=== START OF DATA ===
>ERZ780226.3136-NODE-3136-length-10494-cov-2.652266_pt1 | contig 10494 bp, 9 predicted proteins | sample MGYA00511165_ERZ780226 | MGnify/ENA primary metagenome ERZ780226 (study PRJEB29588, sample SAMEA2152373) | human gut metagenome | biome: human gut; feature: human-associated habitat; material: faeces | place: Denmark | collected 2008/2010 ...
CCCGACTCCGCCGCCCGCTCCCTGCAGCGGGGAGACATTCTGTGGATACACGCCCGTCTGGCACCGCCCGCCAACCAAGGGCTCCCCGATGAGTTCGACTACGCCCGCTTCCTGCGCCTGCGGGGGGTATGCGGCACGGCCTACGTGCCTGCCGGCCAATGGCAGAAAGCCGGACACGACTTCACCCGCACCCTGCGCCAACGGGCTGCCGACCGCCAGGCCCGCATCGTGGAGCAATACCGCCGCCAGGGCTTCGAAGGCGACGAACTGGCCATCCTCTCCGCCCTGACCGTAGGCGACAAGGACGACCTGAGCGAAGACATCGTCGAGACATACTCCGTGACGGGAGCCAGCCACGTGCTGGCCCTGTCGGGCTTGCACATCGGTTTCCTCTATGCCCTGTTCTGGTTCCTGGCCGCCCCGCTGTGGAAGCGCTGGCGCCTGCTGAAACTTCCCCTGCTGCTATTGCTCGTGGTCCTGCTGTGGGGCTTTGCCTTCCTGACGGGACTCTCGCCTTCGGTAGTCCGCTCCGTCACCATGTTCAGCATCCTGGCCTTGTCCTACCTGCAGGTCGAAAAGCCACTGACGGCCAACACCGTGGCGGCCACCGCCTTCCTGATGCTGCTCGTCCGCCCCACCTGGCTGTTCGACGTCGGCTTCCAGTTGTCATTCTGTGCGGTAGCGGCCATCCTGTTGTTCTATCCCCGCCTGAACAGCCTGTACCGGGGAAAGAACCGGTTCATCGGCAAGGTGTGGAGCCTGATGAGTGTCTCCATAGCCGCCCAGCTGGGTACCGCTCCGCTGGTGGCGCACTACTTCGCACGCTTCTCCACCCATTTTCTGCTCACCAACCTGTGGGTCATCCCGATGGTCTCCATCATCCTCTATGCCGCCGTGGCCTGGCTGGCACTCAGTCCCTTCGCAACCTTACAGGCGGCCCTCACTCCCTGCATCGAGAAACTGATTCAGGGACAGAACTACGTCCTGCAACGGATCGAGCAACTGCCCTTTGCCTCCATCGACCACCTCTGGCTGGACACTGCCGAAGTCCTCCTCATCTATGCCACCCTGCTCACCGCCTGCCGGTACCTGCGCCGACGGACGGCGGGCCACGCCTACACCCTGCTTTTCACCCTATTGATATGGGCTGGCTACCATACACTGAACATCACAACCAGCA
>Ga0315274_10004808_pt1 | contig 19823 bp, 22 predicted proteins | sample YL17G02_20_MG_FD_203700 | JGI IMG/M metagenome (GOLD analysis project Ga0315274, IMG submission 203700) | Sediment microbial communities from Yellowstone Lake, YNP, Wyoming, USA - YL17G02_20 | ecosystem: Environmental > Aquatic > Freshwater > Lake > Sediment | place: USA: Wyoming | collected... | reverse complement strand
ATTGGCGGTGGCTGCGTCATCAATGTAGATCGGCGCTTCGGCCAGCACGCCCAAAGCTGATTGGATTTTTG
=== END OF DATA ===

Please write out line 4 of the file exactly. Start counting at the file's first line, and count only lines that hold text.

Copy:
ATTGGCGGTGGCTGCGTCATCAATGTAGATCGGCGCTTCGGCCAGCACGCCCAAAGCTGATTGGATTTTTG